Phase 1 - Introducing Me

My name is Ayesha Boison, a 19 year old, second-year student in the professional writing program. A born and raised Torontonian, with a background of Ghana. I love the colour blue, cheese, anime, kpop, music (not really country though, sorry), sleeping, eating and writing. I only realized I loved writing at some point in grade 10 of high school - all that time before I thought I was just a control freak about how things should be written. I especially love writing and reading fiction. There usually always wild and weird ideas for stories, characters, and worlds floating around in my head - sometimes even early in the morning like at 3 a.m. I aspire to become an author of young adult fiction - and are currently working on my first novel…

I am feeling absolutely topsy-turvy, nervous, anxious, and tongue-tied about this project.

A research tactic/shortcut that I think is commonly used by undergrads is only researching/using sources that aren’t academic, such as articles, anything that isn’t ‘peer reviewed’. This is helpful when students can’t really find academic sources for their topic, and mainly articles (magazine, news) are discovered quite easily and seem to have the info we want/need. This can be limiting because we aren’t expanding mush of our knowledge which can mostly happen with peer reviewed sources that have much more essential , in-depth, and critical information.

Week 2 - Opinionated

In Michael LaBossiere’s article he says that ‘philosophy begins with an opinion”, so perhaps it is safe to say that all knowledge begins with an opinion - mainly objective ones, and later it is either proven (becoming a fact) or denied with research. With subjective opinions (matter of opinions), it’s more so a personal judgement about something, and not something that can potentially become knowledge. It’s a distinctive belief that isn’t reasoned or supported with credible evidence, therefore it’d be easy to dismiss. Knowledge is indeed not ‘a matter of opinion’ at all - not possible really. Knowledge is facts, information, and skills discovered (at times stumbled upon as objective opinions), researched, and proven through experience or education. If all knowledge was ‘simply a matter of opinion’, the world would be quite misleading since, ‘everyone is entitled to an opinion’, and not all opinions are equally good, so it would be hard to tell the good opinions from the bad.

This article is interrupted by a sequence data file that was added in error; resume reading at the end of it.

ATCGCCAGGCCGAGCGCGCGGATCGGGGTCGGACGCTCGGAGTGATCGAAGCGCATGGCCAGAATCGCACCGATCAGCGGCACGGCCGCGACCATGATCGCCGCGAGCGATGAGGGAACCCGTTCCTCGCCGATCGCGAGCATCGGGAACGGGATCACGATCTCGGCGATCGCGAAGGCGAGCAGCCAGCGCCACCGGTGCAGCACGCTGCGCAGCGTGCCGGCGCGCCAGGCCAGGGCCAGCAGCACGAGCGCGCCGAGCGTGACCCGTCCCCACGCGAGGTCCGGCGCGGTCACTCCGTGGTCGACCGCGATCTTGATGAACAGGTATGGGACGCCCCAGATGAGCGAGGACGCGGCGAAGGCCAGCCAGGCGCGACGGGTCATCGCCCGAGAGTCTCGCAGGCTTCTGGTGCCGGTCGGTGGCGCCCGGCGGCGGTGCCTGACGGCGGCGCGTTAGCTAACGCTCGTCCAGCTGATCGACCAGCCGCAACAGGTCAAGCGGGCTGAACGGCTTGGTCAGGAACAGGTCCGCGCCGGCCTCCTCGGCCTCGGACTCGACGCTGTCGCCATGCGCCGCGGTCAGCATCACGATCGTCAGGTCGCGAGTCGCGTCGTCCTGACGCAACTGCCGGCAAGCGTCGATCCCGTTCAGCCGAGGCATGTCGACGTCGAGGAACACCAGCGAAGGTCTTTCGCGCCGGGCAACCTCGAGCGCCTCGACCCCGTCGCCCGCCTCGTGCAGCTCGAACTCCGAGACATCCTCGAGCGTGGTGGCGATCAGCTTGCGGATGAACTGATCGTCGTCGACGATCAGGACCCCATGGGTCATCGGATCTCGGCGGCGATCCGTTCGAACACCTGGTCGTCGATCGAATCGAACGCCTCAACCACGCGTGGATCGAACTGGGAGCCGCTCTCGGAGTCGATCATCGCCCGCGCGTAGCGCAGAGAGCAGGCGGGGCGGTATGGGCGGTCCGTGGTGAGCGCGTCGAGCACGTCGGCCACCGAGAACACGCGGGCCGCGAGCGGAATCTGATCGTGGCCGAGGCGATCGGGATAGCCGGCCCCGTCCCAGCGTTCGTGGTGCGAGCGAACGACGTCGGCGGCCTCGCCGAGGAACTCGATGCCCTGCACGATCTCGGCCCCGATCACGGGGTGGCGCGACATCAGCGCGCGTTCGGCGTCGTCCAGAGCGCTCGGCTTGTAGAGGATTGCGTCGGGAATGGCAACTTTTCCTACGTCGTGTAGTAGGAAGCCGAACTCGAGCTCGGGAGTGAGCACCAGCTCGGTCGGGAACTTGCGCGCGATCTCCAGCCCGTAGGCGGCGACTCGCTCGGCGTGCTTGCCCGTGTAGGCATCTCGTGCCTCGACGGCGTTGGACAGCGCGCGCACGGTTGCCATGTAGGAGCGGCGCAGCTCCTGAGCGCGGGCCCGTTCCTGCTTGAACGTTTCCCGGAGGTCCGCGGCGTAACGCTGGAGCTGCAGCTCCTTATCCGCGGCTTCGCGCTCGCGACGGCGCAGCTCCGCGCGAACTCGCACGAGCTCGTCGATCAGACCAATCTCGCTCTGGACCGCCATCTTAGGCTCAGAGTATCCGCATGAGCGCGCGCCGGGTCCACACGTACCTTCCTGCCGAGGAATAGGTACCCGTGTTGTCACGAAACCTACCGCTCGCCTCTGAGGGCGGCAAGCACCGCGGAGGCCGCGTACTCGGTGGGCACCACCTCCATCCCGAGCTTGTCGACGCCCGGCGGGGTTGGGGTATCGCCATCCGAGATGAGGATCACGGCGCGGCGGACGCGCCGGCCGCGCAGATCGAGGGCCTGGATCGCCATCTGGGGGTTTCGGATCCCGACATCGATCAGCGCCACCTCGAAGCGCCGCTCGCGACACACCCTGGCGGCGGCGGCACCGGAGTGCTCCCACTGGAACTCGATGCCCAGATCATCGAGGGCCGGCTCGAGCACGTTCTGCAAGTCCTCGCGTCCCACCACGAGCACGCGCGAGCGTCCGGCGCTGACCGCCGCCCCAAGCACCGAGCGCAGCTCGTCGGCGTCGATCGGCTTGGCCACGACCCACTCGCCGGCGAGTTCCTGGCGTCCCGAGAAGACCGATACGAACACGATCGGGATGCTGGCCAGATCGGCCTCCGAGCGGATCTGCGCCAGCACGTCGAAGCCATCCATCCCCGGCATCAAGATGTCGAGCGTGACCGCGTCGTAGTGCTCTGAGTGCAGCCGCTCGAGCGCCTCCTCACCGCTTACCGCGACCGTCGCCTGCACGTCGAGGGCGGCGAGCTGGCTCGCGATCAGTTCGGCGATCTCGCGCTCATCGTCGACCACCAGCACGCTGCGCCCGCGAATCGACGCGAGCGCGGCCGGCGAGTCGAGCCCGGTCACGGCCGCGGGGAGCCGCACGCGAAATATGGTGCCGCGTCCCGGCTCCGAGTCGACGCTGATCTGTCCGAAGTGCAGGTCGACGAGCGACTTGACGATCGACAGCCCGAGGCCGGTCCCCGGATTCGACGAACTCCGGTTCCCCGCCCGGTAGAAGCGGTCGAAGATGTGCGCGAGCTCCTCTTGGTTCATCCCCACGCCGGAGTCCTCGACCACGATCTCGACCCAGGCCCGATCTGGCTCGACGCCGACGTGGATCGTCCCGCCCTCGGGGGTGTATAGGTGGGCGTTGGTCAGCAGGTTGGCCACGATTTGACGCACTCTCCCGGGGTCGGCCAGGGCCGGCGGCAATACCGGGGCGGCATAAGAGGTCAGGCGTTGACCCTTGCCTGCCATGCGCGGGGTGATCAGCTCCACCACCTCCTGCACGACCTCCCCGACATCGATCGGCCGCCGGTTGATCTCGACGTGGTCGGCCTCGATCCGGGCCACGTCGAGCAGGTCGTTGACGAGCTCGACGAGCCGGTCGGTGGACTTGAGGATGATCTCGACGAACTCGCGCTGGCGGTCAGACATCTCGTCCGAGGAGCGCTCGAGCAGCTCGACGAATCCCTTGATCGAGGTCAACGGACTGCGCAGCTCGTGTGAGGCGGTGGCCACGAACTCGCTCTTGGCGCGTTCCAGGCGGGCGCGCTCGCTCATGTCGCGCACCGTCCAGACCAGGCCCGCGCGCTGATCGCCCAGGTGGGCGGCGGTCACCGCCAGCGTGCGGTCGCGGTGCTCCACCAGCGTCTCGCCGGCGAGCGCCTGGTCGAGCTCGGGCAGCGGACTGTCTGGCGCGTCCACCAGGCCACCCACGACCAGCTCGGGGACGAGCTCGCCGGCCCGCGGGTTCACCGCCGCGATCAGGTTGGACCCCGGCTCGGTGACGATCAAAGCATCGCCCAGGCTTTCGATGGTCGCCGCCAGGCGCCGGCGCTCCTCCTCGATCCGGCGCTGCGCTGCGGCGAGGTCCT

Week 3 - Fan-fiction in a Nutshell

https://docs.google.com/document/d/1gLLMAduPbhNmDQLIFIypHvDw5Doa-daVFeYB5ah6mwo/edit?usp=sharing

Week 4 - 1,2,3…Pitch! It’s a Home Run!

https://docs.google.com/document/d/1BRwAnr6VlUdozdEUcRtztnTyFkuPRBdFuCWuO6WncLA/edit

Week 5 - POPULAR! I know about popular.